This is a collection of thoughts and revelations that I had during the job search for my first (and as of this writing, current) job post-PhD, that as a teaching faculty member. As STEM enrollment continues to grow across all majors, faculty who focus exclusively on teaching are arguably becoming more valuable and important for student success.
Why teaching faculty?
So if you’re just starting out as a grad student, or even if you are well into your program, how do you know if university teaching is right for you? Should you go the traditional way and work toward getting into the tenure track? Or should you look at teaching maybe K-12 or vocational settings? To answer these questions, it may be worth keeping in mind the following.
- The significance of not having tenure varies widely. If tenure is a concern for you, keep in mind that where you work is an important factor as well. At a top tier university, not being on tenure track is often not a problem as STEM enrollments continue to grow. As long as you do a decent job, you may be even less at risk of being let go than an assistant professor who is denied tenure. At smaller or more specialized institutions, however, the reverse may be true. If money is tight, teaching faculty may be first on the chopping block, as regular faculty often already have elevated teaching duties relative to their research. In fact, teaching-only positions may not even exist in these STEM departments.
- Teaching well is a full-time job. While there are examples of superstars who are known for both exceptional research and teaching, more often than not junior faculty are overwhelmed with their duties. In the scramble for tenure, they spend much of their time writing grants and publishing papers, and teaching classes is often a second priority. This is something to keep in mind when determining your career path; unless you are truly split 50/50, consider whether you see yourself more as a researcher or as a teacher and choose accordingly.
- Teaching faculty are often leaders of education in their fields. There is much more to teaching than just delivering lectures and grading exams. In a university setting, intructors have access to top researchers and top students in their fields. There are opportunities to incorporate cutting-edge research into course materials, collaborate on education-related or side research projects, and network with other teaching faculty nationally and globally. Of course, this comes at the expense of arguably fewer personal interactions with students (compared to K-12, for example). In addition, a doctorate is still a basic requirement for the majority of teaching positions, making the “job training” process a long one.
How to best prepare myself?
OK, now you’re convinced to try and become a teaching faculty member. How does one get there? As mentioned above, you’re most likely going through a standard PhD program in your chosen field. The best thing you can do then is to teach as much as you reasonably can. Just like your research potential is usually quantified in publications, your teaching potential is quantified in amount of experience. Start early (as an undergrad if you can) and aim for variety. Take on small and big classes, get involved in theoretical and hands-on courses, and try different roles. In particular, try to be a full-on intructor for a course that you’re comfortable with. Having experience past that of a TA can really bolster your credentials.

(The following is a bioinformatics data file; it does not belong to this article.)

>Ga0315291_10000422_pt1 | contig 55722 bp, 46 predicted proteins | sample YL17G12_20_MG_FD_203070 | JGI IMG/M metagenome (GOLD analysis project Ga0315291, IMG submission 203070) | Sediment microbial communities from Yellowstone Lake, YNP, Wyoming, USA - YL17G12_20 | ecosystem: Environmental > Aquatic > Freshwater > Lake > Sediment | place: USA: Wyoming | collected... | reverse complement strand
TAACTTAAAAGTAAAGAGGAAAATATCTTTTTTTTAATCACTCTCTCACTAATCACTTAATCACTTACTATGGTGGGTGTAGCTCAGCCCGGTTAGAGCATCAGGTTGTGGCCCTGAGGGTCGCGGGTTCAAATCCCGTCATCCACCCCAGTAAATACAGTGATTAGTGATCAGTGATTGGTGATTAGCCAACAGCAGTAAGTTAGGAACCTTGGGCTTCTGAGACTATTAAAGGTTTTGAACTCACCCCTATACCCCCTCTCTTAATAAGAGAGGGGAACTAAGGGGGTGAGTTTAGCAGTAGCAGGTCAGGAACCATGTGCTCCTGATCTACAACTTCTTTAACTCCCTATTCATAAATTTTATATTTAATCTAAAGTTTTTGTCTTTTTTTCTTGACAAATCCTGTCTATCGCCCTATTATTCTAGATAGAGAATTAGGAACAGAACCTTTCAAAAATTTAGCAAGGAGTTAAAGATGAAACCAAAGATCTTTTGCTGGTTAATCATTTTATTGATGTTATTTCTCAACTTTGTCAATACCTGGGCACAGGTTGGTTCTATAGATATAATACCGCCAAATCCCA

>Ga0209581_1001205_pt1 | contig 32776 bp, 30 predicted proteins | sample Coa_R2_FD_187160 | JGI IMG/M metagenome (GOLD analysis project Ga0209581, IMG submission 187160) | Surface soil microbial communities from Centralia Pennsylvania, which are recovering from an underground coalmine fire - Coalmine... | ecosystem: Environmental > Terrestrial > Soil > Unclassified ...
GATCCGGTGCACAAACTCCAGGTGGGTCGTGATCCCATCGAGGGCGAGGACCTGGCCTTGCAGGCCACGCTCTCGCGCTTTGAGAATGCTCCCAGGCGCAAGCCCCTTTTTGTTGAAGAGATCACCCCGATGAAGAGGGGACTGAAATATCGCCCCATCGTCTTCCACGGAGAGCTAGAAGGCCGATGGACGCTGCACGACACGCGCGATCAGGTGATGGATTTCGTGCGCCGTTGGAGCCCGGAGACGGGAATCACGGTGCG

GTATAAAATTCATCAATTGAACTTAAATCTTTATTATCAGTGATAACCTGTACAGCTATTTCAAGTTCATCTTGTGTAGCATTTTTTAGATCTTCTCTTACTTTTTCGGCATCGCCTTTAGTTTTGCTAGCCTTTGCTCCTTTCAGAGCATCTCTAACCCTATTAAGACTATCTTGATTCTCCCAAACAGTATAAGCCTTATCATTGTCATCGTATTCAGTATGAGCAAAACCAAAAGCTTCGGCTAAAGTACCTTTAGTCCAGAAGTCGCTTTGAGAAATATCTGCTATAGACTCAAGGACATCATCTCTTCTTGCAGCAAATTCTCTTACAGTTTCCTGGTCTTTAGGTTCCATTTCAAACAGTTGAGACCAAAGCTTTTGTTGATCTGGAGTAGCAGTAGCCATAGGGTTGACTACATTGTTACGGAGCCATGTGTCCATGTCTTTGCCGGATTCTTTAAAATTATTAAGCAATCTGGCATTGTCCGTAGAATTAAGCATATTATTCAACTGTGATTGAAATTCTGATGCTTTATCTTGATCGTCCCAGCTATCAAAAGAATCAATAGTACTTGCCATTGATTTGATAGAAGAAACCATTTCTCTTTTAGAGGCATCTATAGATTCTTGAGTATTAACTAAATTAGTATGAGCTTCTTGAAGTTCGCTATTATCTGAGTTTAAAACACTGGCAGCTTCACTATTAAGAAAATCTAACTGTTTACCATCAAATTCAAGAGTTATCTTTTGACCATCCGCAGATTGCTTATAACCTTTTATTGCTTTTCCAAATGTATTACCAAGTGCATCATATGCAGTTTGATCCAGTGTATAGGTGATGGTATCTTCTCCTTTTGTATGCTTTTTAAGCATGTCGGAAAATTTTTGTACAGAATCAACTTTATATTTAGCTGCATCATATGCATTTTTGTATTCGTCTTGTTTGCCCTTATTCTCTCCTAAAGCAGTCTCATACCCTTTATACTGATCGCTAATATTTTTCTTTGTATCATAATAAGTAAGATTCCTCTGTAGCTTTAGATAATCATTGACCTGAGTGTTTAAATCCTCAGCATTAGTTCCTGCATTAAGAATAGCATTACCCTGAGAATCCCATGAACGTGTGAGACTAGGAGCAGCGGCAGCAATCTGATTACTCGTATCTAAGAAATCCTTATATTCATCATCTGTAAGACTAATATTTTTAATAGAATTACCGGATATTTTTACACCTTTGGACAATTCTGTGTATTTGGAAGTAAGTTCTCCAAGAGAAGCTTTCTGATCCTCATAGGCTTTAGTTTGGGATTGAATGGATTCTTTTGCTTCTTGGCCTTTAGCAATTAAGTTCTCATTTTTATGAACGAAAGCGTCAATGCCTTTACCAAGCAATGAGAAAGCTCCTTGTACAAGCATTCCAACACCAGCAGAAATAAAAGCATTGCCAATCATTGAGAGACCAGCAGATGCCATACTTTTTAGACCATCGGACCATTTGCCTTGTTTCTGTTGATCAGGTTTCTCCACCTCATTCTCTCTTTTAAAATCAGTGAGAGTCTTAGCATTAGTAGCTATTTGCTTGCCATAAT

Unless you’re actually in an education program, chances are you won’t have much time to dedicate to studying the latest trends in STEM education. Often what does help is taking the time to work with your university’s dedicated pedagogical support center, such as Columbia’s Center for Teaching and Learning. Not only can they help you improve your teaching, but they can also point you to research that you’d likely be interested in, as well as get you started on thinking about education research questions. Finally, they often provide help for establishing your profile, such as the creation of a presentable teaching portfolio.
What to expect from an interview?
The last step in actually getting a teaching job is of course the all-important interview, whether you’re coming straight out of graduation or coming back to academia after doing something else for a while. Starting with the guidelines of a general academic interview is a good first step. Of course, there are some differences. Your teaching experience would naturally be scrutinized more closely than research, but that’s not to say that the latter is not important. Just as regular faculty (and even fully “research faculty”) positions look at both types, being a successful researcher is still important in determining how well you’ll fit into a university setting.
Your one-on-one chats with faculty are often more open-ended than traditional academic interviews. You may find yourself talking about unique experiences you encountered in your teaching, or you may be commenting on recent trends or research in STEM pedagogy. For your talk, you may still have the option presenting a traditional research talk. At the very least it is an indicator of the candidate’s presentation skills. More often, you will be asked to present a sample lecture on a topic of your or the committee’s choosing, usually made public for other faculty and students to attend. For such a talk you would be evaluated on different terms compared to a technical talk. You will definitely want to focus on interacting with the students in attendance, as their feedback on your candidacy is often crucial. If there are no or few students in attendance consider whether you may treat the faculty as students instead. Since this is the only opportunity for the committee to see how you’d perform at your job, make sure to blow it out of the water!